Anecdote apart, let’s look at the university applications in US. If the 1 in 5 figure is correct there are four possible reactions:
    1. Apply to single sex university. There’s no evidence that applications to co-eds have declined while Bryn Mawr is swamped.
    2. It’s worth the risk for the chance of higher pay / finding an alpha male
    3. The figures are bullshit
    4. Rape isn’t that big a deal. (And my Mum and Dad agree!)

    My money’s on answer 3. Of course, if we were talking about universities in Johannesburg, Mosul and oints east, my money would be on answer 2.

    Don’t get me wrong. Rape is traumatic and a serious crime. But blurring the lines with an unwelcome grope does not help the one-in-five cause. Then you get option 4.

  19. Don’t get me wrong. Rape is traumatic and a serious crime. But blurring the lines with an unwelcome grope does not help the one-in-five cause. Then you get option 4.

    Add to that the “too drunk to know what was going on, but went along with it anyway”. Many girls I knew in university at some point got totally trolleyed and and woke up beside a strange bloke with only a hazy recollection of what happened. None of them thought this was particularly traumatic, let alone rape. Whether they were embarrassed depended on the physical attractiveness of the bloke.

  20. @BiF

    That’s one of the weirder posts on here!

    What does this mean:

    ‘4. Rape isn’t that big a deal. (And my Mum and Dad agree!)’

    Are you the product of your father raping your mum? I only ask as that’s how it sounds.

  21. Andrew M

    You can extrapolate the overlap from the CSA survey – it reduces the number slightly. Note that if we use the 5 year average for college used in the third survey NCWSV, the number rises.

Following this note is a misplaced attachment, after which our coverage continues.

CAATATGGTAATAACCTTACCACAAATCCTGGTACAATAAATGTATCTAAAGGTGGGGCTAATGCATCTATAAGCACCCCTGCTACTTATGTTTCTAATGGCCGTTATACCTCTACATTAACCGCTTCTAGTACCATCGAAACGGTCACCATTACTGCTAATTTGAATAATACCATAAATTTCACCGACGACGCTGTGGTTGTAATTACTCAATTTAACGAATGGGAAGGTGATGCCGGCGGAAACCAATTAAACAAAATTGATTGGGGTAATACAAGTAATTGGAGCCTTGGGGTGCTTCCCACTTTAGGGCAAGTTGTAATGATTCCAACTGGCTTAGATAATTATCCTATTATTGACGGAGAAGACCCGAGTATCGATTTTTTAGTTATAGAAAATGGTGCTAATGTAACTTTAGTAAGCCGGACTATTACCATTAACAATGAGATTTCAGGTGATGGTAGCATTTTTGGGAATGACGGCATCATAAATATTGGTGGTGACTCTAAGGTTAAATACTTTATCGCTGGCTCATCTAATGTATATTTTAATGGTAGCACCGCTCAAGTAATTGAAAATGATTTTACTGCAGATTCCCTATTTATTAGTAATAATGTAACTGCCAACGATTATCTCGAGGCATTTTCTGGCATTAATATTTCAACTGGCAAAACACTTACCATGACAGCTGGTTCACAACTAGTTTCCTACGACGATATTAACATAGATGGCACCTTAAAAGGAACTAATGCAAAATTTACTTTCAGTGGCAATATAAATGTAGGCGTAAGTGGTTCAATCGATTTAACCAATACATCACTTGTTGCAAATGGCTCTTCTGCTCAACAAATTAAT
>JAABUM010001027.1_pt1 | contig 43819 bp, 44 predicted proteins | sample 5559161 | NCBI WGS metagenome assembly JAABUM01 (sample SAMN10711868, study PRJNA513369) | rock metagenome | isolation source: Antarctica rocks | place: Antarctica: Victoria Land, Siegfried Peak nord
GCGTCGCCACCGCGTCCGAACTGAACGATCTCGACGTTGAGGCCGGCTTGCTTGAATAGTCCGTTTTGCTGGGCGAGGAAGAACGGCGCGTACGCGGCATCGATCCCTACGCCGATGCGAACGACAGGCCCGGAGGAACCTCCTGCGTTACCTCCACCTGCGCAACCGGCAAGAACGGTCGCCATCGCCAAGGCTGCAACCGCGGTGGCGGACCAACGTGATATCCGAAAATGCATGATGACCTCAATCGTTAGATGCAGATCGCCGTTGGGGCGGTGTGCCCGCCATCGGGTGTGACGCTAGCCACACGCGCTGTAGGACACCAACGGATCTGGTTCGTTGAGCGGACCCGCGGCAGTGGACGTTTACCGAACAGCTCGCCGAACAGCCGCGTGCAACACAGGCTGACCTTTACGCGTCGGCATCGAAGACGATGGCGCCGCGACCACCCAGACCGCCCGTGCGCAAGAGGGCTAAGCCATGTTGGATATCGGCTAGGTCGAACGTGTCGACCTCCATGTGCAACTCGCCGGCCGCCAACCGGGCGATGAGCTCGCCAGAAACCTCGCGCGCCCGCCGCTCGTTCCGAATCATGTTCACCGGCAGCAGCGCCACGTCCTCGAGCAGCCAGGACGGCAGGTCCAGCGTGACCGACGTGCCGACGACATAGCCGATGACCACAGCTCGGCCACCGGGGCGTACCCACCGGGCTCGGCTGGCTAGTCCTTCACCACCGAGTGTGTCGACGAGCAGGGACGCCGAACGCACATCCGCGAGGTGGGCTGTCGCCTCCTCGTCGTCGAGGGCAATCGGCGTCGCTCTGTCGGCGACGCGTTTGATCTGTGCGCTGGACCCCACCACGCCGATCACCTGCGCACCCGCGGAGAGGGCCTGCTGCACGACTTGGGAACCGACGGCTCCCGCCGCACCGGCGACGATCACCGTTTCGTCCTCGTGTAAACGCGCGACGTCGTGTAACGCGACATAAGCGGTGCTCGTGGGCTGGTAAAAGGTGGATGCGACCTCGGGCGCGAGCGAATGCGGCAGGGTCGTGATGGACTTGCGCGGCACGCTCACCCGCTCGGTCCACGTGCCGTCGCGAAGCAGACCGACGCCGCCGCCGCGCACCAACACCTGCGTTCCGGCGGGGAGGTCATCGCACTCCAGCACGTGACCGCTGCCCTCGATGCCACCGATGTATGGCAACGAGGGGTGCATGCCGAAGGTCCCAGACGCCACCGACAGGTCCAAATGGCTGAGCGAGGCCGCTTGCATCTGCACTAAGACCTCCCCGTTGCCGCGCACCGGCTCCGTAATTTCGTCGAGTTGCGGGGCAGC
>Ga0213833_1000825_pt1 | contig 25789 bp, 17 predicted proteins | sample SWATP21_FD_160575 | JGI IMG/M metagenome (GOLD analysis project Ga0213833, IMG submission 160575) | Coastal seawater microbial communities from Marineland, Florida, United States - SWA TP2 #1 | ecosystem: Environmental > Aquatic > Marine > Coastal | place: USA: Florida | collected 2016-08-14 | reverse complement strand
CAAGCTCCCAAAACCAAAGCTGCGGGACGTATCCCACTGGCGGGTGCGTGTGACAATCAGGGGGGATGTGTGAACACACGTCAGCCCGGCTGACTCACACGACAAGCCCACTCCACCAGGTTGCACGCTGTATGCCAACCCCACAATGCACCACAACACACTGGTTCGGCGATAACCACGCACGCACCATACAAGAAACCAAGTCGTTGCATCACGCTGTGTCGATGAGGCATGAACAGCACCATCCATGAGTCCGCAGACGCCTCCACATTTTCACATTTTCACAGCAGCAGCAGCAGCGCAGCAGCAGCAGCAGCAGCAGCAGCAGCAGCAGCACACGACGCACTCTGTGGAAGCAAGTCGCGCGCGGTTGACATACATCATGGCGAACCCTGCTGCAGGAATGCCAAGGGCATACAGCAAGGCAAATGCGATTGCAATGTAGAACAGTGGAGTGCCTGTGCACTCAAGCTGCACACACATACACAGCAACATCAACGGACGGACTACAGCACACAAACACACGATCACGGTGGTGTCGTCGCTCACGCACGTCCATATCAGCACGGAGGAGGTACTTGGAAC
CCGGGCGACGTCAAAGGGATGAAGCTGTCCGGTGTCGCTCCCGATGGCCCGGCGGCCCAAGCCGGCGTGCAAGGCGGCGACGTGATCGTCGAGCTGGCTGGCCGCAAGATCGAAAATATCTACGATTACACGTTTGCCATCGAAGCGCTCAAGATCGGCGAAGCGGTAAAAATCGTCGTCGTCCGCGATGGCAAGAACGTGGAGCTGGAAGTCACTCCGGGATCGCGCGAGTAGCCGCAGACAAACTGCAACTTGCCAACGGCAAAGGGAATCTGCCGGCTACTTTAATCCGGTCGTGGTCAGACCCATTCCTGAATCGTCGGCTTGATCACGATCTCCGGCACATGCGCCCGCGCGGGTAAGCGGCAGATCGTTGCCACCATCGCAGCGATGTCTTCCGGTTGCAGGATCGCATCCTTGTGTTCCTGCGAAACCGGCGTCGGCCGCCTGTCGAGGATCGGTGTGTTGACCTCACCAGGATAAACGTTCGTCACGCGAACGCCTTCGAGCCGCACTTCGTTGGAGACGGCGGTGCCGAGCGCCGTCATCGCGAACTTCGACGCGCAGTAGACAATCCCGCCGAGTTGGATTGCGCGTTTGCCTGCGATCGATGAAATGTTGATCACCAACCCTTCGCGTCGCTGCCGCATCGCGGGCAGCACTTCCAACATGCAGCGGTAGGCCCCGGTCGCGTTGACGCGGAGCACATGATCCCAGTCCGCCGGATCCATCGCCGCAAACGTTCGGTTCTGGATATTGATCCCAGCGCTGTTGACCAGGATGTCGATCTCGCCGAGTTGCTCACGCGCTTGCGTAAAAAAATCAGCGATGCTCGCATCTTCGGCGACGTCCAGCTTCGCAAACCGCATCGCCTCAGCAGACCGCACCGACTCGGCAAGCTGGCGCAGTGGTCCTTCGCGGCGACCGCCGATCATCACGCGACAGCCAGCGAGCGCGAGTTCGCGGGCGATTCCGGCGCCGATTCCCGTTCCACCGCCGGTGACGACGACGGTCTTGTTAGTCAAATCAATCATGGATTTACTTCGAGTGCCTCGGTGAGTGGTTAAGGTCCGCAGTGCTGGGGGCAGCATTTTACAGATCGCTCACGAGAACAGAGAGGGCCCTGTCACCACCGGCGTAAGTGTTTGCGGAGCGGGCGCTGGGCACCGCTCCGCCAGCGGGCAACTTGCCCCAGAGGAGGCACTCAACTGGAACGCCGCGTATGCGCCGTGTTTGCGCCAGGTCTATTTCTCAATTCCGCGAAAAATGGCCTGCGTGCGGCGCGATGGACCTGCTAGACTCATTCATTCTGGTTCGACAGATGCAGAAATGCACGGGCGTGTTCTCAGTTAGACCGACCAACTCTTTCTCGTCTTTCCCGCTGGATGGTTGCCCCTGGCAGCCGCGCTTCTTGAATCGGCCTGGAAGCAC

The 1 in 5 stat really relies on a very broad definition of sexual assault. If we look at the CSA (similar numbers in the NCWSV) among the reasons for not reporting the assault 55.6% of the forced sexual assaults were reported as “did not think it was serious enough to report” and 36.8% “Unclear that it was a crime or that harm was intended”, For incapacitated sexual assaults these numbers are 66.5% and 35.9% respectively. (note that respondents can give multiple reasons). Thus the higher criminal standard NCVS in Tim’s original report shows a rate that is one-eighth that of the broader CSA or NCWSV. Just by excluding the “not a crime” element this reduces the discrepancy by a factor of three.

  22. Inty

    I can’t think why you find result 4 hard to understand.

    If people think they are going to be raped but STILL want to go to the rapist college, that must mean that they have discounted the seriousness of rape somewhat, doesn’t it?

    Anyway, have a good weekend with your torturing.

  23. bif’s post is a variant on that state diagram I was thinking of.

    Nobody rational (well, nobody female?) would “choose” option 4 – and certainly not anybody’s (female’s) parents.

    But, as bif says, it has to be one of the options. Options 1, 2 & 4 are the reactions to not believing Option 3.

    It’s standard risk management stuff:

    Avoid: Option 1; Accept (on a risk managed basis): Option 2; Ignore: Option 4.

    Obviously, you could also transfer the risk and send somebody to tape the lectures and ask your questions for you. And Option 3 is the equivalent of calling your risk manager a paranoid idiot and throwing them out of the meeting.

  24. “The 1 in 5 stat really relies on a very broad definition of sexual assault.”

    It is not a “very broad” definition of “rape”. It is a false and deceitful one. Crafted as propaganda to serve a poisonous cause.

  25. @Interested, yes, I know. “20% of women who went to college will be raped (or sexually assaulted) during their lifetimes”. I don’t find that statement completely implausible.

  26. I can kinda believe the 1 in 5 as a lifetime risk.